Common Mistakes Made in Math Intervention #4: Using Programs Not Well Designed for Intervention

Editor’s Note: This is the fourth in a series on Common Mistakes Made in Math Intervention by guest blogger Jeff Hartman.

Mistake 4: Using a Program Not Well Designed for Math Interventionmiddle school

Precision matters. The math software market is saturated with programs that provide practice problems for students behind grade level, and a select few of these programs offer some kind of instruction or assessment. But what is almost always missing is the ability of a program to automatically identify and address individual student skill gaps without the instructor having to manually make assignments.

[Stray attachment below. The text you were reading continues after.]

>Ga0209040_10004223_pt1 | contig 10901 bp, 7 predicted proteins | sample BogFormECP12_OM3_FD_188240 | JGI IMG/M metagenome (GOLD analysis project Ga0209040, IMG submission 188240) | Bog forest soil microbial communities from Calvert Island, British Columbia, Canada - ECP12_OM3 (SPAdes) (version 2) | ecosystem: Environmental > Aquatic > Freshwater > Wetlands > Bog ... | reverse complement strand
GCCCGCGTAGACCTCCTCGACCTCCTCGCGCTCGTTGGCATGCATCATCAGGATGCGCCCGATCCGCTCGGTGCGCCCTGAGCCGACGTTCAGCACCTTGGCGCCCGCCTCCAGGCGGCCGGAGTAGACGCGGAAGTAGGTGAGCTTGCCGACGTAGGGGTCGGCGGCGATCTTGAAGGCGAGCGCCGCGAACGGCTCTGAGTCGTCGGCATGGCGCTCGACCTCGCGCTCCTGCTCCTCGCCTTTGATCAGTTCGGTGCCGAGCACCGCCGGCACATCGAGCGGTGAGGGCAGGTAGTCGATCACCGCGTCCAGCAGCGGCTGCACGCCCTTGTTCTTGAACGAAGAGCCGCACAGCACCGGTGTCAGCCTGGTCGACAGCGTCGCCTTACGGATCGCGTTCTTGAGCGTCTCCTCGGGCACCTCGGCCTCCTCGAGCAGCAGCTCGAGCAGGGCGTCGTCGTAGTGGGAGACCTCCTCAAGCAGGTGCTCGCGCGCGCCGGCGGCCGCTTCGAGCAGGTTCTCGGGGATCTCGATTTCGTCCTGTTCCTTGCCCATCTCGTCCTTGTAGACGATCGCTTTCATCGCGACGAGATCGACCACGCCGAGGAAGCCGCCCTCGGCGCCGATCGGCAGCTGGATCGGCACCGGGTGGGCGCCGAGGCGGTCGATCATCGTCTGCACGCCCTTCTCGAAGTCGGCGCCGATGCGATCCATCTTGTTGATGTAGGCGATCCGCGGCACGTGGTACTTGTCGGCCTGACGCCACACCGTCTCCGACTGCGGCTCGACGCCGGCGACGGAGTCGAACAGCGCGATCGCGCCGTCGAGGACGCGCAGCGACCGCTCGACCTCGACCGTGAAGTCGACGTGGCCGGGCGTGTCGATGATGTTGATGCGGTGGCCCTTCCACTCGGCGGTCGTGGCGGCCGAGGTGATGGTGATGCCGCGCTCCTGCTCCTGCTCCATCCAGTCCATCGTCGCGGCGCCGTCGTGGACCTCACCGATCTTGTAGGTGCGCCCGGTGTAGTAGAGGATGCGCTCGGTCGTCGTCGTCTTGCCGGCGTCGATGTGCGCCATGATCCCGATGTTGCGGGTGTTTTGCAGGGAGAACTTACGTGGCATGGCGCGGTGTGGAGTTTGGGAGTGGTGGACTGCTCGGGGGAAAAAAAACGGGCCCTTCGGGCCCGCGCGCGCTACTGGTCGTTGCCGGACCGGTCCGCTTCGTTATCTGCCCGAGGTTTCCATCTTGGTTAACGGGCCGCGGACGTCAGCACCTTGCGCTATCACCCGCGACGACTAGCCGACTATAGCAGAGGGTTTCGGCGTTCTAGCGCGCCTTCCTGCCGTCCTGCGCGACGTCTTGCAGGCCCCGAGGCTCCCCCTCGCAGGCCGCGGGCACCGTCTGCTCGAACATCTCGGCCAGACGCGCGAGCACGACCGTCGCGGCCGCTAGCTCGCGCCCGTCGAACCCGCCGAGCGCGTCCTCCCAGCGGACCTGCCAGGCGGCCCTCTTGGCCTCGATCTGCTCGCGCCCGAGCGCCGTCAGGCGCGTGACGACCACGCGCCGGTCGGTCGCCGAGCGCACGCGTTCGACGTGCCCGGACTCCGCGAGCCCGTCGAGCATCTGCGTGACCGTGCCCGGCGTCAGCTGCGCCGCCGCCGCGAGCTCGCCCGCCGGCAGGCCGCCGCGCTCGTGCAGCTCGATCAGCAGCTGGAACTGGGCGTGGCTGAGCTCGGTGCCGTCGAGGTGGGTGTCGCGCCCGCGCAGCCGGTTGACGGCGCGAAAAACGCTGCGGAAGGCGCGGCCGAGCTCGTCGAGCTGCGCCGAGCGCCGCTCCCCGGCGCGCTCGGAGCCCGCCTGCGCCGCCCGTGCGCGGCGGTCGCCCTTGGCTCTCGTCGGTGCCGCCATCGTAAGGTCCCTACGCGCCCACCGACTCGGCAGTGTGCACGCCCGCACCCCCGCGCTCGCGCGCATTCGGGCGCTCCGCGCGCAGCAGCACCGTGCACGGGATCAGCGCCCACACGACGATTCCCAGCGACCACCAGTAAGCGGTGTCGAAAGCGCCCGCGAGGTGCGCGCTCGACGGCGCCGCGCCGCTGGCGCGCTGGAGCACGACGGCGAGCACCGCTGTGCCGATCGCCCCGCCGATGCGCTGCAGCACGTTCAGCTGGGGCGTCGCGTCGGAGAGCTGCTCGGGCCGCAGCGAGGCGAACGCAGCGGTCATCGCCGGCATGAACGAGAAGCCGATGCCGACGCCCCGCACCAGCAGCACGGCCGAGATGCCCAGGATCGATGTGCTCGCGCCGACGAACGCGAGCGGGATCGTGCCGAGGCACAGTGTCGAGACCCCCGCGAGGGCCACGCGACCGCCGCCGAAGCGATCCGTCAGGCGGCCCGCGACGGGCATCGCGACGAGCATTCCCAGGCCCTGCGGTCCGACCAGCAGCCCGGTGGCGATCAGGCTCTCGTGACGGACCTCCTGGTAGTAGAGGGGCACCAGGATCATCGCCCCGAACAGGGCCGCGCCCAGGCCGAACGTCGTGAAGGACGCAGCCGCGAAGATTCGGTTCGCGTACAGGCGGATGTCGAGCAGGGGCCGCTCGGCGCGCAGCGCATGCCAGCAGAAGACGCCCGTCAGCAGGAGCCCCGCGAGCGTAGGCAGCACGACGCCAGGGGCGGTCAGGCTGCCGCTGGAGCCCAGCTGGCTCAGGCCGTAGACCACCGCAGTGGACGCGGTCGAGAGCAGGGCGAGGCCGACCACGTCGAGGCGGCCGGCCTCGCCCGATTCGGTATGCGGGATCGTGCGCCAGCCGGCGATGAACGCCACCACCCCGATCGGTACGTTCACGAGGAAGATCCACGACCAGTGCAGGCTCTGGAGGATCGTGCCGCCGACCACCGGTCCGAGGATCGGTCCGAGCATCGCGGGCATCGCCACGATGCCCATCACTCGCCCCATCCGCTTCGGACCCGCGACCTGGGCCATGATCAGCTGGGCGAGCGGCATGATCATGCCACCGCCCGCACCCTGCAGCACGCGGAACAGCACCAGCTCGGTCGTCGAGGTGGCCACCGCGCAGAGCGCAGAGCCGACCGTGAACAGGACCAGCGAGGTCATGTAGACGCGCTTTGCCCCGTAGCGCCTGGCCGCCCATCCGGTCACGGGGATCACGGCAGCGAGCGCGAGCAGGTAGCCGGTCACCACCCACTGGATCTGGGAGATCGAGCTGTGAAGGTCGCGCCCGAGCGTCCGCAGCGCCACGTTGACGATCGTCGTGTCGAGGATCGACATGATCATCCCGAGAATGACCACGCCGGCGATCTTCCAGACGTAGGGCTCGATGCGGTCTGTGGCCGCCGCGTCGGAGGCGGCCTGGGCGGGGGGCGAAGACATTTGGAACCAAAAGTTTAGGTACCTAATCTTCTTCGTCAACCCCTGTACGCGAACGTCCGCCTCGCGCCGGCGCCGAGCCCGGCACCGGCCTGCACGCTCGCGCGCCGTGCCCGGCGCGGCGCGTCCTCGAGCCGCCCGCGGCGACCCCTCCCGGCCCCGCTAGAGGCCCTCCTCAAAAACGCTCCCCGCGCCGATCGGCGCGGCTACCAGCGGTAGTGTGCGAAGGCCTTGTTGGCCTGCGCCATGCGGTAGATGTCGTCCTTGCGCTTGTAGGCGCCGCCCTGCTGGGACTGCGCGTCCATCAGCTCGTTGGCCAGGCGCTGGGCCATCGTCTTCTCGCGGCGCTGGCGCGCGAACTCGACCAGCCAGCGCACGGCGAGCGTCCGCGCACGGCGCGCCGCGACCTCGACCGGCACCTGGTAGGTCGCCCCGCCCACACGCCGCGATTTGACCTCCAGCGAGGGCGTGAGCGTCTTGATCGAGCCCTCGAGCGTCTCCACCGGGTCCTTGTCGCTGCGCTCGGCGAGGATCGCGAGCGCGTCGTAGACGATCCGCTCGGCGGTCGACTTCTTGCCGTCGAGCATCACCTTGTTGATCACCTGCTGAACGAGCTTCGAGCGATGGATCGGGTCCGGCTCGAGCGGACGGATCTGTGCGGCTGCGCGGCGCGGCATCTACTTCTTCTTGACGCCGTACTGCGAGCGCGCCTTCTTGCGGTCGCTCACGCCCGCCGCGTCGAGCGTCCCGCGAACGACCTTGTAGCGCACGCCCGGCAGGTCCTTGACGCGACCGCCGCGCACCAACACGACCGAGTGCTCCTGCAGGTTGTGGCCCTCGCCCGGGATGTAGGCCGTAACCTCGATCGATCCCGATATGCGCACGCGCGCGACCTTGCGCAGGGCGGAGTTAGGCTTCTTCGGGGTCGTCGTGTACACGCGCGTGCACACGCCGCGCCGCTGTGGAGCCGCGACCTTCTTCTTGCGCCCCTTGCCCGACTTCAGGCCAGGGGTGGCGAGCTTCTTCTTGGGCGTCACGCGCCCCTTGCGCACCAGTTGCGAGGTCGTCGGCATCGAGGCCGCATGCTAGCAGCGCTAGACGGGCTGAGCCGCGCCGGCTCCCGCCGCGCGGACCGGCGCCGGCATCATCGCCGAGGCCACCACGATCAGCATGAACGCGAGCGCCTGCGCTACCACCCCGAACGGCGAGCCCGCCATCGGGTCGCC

A drill-and-kill math software program may offer a quick assessment that helps identify students who are behind grade level, but it usually stops well short of identifying the precise below-level skill gaps that are holding that student back, or even providing an accurate assessment of what level to begin instruction. When using an inferior math program, teachers have to constantly spend time making more accurate assessments themselves. Even then, they still have to devote more time to pairing students with resources over and over again because the program itself can’t automatically do it. An effective math intervention software program should always be able to automatically assess exact skill gaps and guide students through their unique learning paths without constant tinkering by the instructor.

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